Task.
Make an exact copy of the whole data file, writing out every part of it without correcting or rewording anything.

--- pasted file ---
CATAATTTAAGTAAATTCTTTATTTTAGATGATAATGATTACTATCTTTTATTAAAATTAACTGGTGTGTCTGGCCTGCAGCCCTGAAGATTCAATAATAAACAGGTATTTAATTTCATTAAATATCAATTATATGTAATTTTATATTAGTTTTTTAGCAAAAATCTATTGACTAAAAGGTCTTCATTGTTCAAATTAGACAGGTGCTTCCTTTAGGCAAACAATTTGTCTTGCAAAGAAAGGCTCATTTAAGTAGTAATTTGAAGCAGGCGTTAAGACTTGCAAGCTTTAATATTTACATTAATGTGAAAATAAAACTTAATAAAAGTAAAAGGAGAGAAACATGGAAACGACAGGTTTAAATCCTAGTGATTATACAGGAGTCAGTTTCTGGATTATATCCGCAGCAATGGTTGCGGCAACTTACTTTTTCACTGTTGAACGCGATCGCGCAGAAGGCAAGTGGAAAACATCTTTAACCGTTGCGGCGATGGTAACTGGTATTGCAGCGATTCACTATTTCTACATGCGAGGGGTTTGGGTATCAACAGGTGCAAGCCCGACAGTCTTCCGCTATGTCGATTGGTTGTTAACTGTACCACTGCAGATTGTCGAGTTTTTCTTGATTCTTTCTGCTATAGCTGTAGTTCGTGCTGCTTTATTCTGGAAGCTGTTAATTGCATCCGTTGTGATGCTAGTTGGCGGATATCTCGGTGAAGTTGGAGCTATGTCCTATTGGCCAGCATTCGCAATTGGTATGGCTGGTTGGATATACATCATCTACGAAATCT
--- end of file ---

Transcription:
CATAATTTAAGTAAATTCTTTATTTTAGATGATAATGATTACTATCTTTTATTAAAATTAACTGGTGTGTCTGGCCTGCAGCCCTGAAGATTCAATAATAAACAGGTATTTAATTTCATTAAATATCAATTATATGTAATTTTATATTAGTTTTTTAGCAAAAATCTATTGACTAAAAGGTCTTCATTGTTCAAATTAGACAGGTGCTTCCTTTAGGCAAACAATTTGTCTTGCAAAGAAAGGCTCATTTAAGTAGTAATTTGAAGCAGGCGTTAAGACTTGCAAGCTTTAATATTTACATTAATGTGAAAATAAAACTTAATAAAAGTAAAAGGAGAGAAACATGGAAACGACAGGTTTAAATCCTAGTGATTATACAGGAGTCAGTTTCTGGATTATATCCGCAGCAATGGTTGCGGCAACTTACTTTTTCACTGTTGAACGCGATCGCGCAGAAGGCAAGTGGAAAACATCTTTAACCGTTGCGGCGATGGTAACTGGTATTGCAGCGATTCACTATTTCTACATGCGAGGGGTTTGGGTATCAACAGGTGCAAGCCCGACAGTCTTCCGCTATGTCGATTGGTTGTTAACTGTACCACTGCAGATTGTCGAGTTTTTCTTGATTCTTTCTGCTATAGCTGTAGTTCGTGCTGCTTTATTCTGGAAGCTGTTAATTGCATCCGTTGTGATGCTAGTTGGCGGATATCTCGGTGAAGTTGGAGCTATGTCCTATTGGCCAGCATTCGCAATTGGTATGGCTGGTTGGATATACATCATCTACGAAATCT